She pointed out that on average, charters don’t get different scores than public schools overall.  Some of the highest performing charters don’t accept children with disabilities, low scores, ELL learners, etc.  Focus on showing schools can produce high scores overshadows serving kids.  She also had strong words for the disparity in test scores in relation to socioeconomic conditions.   “If you really wanted to raise test scores, you would reduce poverty.”

She also spoke up about vouchers in places like Milwaukee, WI. and asserts that no test score benefits have been shown.  Why do politicians keep touting vouchers?   No evidence that they provide better education or higher test scores.   I wondered about this, and found this interesting study of the Milwaukee schools, comparing voucher programs to public schools, and the report bears out her premise that studies like that one aren’t demonstrating a benefit of voucher schools, yet politicians keep touting them.  I find it hard to comprehend both this constant cry for data in education when it is clear that data is ignored constantly in the pursuit of political ends.

Ravitch expressed great concern about “for profit” virtual charters–because when profit is involved, what matters is profit, not children.  Companies are very aggressive, but what is their dropout rate at the online virtual schools?      Are their test scores and graduation rates examined?   Shouldn’t that be considered the same as it is for public schools?

She had words to say about merit pay as well.  As she pointed out, ” teachers don’t want to compete to see whose students get the highest scores because they understand that they work together as a team.  They don’t want to get a bonus at someone else’s expense.”   She reminded the audience that  Neal Armstrong was reluctant to take credit for his accomplishments–because he felt that those at NASA worked as a team–he didn’t build the capsule, he didn’t get myself into space.  As teachers our nature is to work as a team, and merit pay doesn’t acknowledge that.

On the issue of the evaluation of teachers on test scores– It never occurred to her when she was a student that her teacher should be fired for her scores.  “My scores were my responsibility.”   Results are now showing that gains for testing are much higher for high performing schools, much harder to show gains for lower socioeconomic students, ELL students or students with disabilities.  Consequently, she says, “You are rating teachers by who they teach not whether they are good teachers.”  Merit pay or test based teacher evaluations really benefit those with students in the middle, according to Ravitch, because high performing students start at a high level of performance and students in great need also show small gains, so as an evaluation system, there is inherent unfairness.  (In addition to all the other reasons evaluating teachers based on test scores isn’t a coherent strategy).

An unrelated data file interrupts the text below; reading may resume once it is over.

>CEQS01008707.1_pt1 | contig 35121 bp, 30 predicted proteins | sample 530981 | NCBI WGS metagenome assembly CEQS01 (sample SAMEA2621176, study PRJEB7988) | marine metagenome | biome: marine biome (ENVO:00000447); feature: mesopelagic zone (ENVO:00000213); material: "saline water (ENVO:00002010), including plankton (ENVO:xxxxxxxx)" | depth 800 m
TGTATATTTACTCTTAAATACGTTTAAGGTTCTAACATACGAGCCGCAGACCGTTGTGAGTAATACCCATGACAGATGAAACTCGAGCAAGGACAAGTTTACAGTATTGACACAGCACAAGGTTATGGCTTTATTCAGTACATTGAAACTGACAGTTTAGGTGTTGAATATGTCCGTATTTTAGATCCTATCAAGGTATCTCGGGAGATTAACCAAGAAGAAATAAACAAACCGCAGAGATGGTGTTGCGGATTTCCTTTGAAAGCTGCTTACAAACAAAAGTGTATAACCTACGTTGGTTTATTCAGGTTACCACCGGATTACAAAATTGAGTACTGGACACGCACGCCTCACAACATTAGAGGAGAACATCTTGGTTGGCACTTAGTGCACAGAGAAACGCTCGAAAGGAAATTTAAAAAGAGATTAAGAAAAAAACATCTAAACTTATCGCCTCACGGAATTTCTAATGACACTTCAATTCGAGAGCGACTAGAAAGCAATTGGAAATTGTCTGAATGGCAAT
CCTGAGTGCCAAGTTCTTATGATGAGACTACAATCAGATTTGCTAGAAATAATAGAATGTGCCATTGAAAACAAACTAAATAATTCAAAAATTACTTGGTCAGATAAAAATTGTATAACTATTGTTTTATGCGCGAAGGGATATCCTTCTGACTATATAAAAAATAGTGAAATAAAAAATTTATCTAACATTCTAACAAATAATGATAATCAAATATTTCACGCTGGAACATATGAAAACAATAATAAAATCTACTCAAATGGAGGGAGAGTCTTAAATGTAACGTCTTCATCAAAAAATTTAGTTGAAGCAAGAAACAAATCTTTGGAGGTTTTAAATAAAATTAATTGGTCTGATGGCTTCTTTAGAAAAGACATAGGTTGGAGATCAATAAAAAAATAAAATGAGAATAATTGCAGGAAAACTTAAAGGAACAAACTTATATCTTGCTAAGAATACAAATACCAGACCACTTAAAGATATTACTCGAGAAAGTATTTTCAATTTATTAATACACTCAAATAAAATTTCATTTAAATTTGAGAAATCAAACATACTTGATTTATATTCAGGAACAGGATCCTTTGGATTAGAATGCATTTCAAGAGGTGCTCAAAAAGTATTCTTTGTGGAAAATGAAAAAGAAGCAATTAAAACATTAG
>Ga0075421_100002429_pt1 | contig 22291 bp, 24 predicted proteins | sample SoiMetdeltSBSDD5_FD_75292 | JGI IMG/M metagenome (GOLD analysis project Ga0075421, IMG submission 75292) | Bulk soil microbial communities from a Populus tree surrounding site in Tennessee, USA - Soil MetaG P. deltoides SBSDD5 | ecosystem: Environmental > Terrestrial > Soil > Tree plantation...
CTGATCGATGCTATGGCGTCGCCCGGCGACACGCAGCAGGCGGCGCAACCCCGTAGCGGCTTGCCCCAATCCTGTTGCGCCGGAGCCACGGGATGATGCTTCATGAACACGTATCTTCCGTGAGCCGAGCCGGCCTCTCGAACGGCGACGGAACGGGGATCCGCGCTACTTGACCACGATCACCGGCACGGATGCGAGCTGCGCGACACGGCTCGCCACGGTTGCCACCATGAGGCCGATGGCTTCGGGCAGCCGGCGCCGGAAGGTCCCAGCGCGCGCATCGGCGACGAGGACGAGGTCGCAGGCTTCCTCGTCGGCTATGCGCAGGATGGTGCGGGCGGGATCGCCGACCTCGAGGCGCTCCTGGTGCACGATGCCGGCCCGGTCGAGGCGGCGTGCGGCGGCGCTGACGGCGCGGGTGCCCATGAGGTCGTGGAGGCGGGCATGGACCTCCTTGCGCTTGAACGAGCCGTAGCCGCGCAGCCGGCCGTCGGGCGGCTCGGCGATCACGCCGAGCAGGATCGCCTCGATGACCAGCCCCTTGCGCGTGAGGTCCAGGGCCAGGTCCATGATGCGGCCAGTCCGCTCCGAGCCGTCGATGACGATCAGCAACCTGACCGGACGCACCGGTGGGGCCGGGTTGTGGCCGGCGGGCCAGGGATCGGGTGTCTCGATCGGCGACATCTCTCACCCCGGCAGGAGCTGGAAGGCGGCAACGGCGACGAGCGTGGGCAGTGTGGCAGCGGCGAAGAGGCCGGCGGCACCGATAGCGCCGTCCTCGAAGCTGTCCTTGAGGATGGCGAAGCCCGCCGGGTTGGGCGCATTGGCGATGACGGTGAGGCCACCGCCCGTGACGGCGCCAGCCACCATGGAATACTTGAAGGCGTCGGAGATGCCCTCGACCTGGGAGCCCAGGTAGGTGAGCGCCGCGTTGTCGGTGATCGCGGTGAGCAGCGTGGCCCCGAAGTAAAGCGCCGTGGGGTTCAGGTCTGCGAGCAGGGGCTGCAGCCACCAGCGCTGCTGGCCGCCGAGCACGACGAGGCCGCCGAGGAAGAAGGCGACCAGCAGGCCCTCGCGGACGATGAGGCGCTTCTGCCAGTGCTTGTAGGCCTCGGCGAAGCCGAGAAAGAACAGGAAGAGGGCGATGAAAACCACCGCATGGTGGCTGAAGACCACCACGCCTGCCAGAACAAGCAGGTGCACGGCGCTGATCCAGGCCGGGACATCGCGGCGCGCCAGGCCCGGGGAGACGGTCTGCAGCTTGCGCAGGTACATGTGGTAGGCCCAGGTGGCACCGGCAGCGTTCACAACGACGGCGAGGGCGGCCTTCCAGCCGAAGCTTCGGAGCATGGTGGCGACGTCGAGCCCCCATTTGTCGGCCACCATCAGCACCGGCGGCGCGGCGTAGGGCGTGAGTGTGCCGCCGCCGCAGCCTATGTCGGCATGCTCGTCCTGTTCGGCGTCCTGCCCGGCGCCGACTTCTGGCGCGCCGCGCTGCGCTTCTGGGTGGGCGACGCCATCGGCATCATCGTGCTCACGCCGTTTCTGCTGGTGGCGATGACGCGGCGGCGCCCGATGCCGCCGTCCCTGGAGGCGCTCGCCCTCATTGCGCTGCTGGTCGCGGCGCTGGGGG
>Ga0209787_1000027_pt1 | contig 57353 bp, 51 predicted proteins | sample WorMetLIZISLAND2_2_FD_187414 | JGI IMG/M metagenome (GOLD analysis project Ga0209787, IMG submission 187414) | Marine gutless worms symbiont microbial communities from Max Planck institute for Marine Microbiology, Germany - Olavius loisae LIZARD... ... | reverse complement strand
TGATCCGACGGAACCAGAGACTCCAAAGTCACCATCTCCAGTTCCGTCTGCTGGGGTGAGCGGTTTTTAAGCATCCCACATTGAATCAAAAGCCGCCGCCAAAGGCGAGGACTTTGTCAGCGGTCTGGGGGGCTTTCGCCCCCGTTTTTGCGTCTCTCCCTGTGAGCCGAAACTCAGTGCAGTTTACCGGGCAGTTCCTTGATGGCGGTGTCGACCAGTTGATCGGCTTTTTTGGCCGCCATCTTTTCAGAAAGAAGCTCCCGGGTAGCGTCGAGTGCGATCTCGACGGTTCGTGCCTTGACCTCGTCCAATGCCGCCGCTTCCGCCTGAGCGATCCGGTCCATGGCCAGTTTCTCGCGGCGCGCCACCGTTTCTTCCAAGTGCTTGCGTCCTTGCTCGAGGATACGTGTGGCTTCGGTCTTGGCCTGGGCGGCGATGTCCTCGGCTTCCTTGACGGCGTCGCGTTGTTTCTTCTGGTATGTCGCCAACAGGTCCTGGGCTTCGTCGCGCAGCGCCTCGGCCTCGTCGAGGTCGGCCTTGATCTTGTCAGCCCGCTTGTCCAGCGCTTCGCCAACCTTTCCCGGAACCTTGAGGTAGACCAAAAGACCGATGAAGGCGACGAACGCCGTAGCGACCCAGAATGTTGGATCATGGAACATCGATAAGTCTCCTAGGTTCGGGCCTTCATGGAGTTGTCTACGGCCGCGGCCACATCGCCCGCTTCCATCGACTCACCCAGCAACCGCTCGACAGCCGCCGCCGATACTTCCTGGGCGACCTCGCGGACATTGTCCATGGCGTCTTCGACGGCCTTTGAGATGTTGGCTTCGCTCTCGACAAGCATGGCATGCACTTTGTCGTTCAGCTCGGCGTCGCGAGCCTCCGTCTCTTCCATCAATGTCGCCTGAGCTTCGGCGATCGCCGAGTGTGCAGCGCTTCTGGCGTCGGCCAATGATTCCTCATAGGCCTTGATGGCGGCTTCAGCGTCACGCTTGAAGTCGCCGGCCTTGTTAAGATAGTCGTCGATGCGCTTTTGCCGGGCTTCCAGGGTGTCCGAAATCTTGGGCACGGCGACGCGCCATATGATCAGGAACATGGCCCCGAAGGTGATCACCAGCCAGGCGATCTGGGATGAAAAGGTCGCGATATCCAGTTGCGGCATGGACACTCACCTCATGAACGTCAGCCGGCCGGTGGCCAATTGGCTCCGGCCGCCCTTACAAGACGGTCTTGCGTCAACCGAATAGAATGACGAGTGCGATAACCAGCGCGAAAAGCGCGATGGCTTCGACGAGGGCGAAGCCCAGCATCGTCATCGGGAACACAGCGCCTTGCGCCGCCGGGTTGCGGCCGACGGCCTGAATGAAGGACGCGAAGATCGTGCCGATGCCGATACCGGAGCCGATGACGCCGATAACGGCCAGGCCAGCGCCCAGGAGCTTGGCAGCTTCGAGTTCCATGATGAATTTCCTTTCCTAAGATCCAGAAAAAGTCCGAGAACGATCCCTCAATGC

So question arises–who is behind this “false” reform movement?

Ravitch stressed “Because testing is the life-blood of all these bad ideas, we have to stop high stakes testing.   Testing is designed to diagnose if children have needs.  Tests have become a means of stigmatizing children, and they are just not that good a predictor of success.  Bill Gates is a college dropout, does it matter if he had high scores or not?  What’s matters is not what is tested, it’s their imagination, their character and their determination. Every child is different, every child is unique and each one is precious.”   She stressed how this national conversation of failure and this focus on testing treats our schools and children like they are failures–instead of using tests as diagnostic tools, we are using them to label schools and students.

Her belief in what works?  “Hope not fear.  Respect, not carrots and sticks.  Creating love of learning.  Treasuring imagination.  Having time to play.”

She closed with a rallying cry, reminding the audience that we are many and we have authority and a voice.  Ravitch encouraged audience members to blog, write letters to the editor, tweet, speak to legislators, organize events and make our voices as parents and educators heard.  As she(a fellow Texan) reminded us:  “You are Texans. Don’t let them bully you.”

As panelist Ken Zarifis of Education Austin commented, “Do we want an educational system that is based on a democratic belief in equality or are we going to choose an educational system based on capitalism, that is about numbers, bottom lines, and not about people?    We can’t do this alone, any one of us.”